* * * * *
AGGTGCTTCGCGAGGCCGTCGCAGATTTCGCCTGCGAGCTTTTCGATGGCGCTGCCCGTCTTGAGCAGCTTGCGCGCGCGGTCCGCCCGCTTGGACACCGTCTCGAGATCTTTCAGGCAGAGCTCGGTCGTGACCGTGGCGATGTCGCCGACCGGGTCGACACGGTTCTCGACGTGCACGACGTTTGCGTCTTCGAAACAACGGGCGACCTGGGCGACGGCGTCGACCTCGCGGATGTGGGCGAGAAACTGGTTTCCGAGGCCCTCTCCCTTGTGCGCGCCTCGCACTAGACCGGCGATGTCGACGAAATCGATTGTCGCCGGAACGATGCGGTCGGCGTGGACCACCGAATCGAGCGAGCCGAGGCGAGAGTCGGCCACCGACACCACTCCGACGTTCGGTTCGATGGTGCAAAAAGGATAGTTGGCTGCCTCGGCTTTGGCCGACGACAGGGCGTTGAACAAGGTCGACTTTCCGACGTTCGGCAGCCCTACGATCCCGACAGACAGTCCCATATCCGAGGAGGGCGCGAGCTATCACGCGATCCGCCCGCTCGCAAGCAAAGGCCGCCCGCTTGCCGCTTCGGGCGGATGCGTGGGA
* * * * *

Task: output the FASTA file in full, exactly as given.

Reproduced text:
AGGTGCTTCGCGAGGCCGTCGCAGATTTCGCCTGCGAGCTTTTCGATGGCGCTGCCCGTCTTGAGCAGCTTGCGCGCGCGGTCCGCCCGCTTGGACACCGTCTCGAGATCTTTCAGGCAGAGCTCGGTCGTGACCGTGGCGATGTCGCCGACCGGGTCGACACGGTTCTCGACGTGCACGACGTTTGCGTCTTCGAAACAACGGGCGACCTGGGCGACGGCGTCGACCTCGCGGATGTGGGCGAGAAACTGGTTTCCGAGGCCCTCTCCCTTGTGCGCGCCTCGCACTAGACCGGCGATGTCGACGAAATCGATTGTCGCCGGAACGATGCGGTCGGCGTGGACCACCGAATCGAGCGAGCCGAGGCGAGAGTCGGCCACCGACACCACTCCGACGTTCGGTTCGATGGTGCAAAAAGGATAGTTGGCTGCCTCGGCTTTGGCCGACGACAGGGCGTTGAACAAGGTCGACTTTCCGACGTTCGGCAGCCCTACGATCCCGACAGACAGTCCCATATCCGAGGAGGGCGCGAGCTATCACGCGATCCGCCCGCTCGCAAGCAAAGGCCGCCCGCTTGCCGCTTCGGGCGGATGCGTGGGA